5. In certain circumstances, a serious misrepresentation concerning the quality or extent of a physician's professional experience, viewed from the perspective of the reasonably prudent patient assessing the risks associated with a medical procedure, can be material to the grant of intelligent and informed consent to the procedure. Howard claims that Dr. Heary's misrepresentations induced him to consent to the procedure, and its risk of paralysis, that he would not have undergone had he known the truth about Dr. Heary's qualifications. This claim is founded on a lack of informed consent. However, the Howards must prove that the additional undisclosed risk posed by Dr. Heary's level of qualifications and experience increased the risk of paralysis from the corpectomy procedure. (Pp. 20-26)
6. Misrepresented or exaggerated physician experience would have to significantly increase the risk of a procedure in order for it to affect the judgment of a reasonably prudent patient in an informed consent case. The proximate cause analysis will involve a two step inquiry. First, whether the more limited experience or credentials possessed by Dr. Heary could have substantially increased Mr. Howard's risk of paralysis from undergoing the corpectomy procedure. Expert testimony would be required for such a showing. The second inquiry would be whether that substantially increased risk would cause a reasonably prudent patient not to consent to the procedure. To satisfy the damages element, the plaintiff would have to show a causal connection between the inadequately undisclosed risk of the procedure and the injury sustained. (Pp. 26-29)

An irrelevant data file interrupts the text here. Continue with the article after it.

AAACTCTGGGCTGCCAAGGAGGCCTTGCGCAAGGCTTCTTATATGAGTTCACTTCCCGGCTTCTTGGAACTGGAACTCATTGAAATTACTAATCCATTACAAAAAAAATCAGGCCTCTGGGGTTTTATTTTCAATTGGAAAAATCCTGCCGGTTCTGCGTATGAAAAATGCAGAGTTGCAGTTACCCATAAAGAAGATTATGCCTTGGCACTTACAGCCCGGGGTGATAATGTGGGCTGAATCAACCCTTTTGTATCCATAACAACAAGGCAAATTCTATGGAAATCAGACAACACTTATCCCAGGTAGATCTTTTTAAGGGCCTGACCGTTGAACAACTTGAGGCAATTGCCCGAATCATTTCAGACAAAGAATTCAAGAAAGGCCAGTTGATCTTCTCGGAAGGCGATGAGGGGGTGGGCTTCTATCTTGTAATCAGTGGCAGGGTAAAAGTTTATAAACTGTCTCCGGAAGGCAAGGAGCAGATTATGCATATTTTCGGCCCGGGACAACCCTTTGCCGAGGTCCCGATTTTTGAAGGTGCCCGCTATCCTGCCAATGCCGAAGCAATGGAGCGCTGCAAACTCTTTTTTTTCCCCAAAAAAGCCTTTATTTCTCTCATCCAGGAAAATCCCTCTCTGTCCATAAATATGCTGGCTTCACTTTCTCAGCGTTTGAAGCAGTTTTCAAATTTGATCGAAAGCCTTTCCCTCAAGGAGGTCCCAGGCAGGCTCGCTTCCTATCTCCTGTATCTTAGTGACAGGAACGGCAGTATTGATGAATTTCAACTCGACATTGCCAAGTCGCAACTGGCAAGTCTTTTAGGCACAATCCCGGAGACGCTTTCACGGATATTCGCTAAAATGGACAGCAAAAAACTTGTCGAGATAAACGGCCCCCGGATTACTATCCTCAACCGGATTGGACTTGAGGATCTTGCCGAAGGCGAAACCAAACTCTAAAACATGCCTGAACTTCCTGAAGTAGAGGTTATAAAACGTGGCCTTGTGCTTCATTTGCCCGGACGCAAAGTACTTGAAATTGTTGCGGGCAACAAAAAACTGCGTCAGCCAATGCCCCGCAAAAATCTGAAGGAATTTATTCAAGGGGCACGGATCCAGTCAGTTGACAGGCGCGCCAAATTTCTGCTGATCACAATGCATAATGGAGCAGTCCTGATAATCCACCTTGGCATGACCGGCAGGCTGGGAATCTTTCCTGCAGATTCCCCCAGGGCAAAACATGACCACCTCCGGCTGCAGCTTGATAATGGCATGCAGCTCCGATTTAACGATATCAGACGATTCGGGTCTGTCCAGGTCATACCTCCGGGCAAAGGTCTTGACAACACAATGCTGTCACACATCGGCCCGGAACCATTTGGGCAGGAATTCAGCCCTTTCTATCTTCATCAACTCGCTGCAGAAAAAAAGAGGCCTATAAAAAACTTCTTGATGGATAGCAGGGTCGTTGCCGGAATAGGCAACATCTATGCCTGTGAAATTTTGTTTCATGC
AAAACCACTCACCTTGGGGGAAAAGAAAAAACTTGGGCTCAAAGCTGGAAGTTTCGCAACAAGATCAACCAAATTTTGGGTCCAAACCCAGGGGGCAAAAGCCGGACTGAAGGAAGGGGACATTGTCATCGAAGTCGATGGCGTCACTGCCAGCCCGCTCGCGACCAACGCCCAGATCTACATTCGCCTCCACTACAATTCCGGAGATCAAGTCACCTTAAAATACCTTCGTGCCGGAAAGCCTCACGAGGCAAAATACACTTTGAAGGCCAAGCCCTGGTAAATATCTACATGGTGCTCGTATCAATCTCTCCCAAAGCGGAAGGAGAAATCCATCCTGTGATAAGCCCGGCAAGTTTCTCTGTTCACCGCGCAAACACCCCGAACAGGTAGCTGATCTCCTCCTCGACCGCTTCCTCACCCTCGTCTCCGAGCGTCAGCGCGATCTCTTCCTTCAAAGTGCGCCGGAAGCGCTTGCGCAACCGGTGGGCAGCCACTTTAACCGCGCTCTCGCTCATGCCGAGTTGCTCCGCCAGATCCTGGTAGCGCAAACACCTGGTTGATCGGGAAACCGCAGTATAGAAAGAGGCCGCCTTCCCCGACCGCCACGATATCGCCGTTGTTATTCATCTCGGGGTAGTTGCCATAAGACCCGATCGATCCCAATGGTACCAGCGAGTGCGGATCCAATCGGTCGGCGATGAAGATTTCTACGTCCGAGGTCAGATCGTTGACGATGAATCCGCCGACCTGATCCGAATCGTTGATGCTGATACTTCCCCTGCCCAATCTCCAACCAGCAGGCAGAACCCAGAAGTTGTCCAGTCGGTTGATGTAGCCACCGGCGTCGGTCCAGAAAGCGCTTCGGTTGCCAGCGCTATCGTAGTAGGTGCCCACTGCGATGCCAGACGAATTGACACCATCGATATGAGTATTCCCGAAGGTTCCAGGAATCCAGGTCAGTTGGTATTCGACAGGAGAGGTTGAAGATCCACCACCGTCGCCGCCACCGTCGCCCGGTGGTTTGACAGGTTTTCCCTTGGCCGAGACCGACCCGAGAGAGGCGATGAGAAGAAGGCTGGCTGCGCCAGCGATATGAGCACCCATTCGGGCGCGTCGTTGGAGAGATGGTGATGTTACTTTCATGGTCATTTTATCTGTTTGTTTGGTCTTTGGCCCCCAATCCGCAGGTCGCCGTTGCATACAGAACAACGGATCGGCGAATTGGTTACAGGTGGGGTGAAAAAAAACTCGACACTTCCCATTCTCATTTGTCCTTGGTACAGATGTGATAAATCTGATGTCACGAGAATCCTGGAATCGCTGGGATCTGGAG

Judgment of the Appellate Division is REVERSED IN PART and AFFIRMED IN PART. The matter is REMANDED to the trial court to allow the Howards the opportunity to amend the complaint to allege lack of informed consent.
CHIEF JUSTICE PORITZ and JUSTICES STEIN, COLEMAN, LONG, VERNIERO, and ZAZZALI join in JUSTICE LaVECCHIA=S opinion.
The opinion of the court was delivered by: LaVECCHIA, J.
In this appeal we consider what causes of action will lie when a plaintiff contends that a physician misrepresented his credentials and experience at the time he ...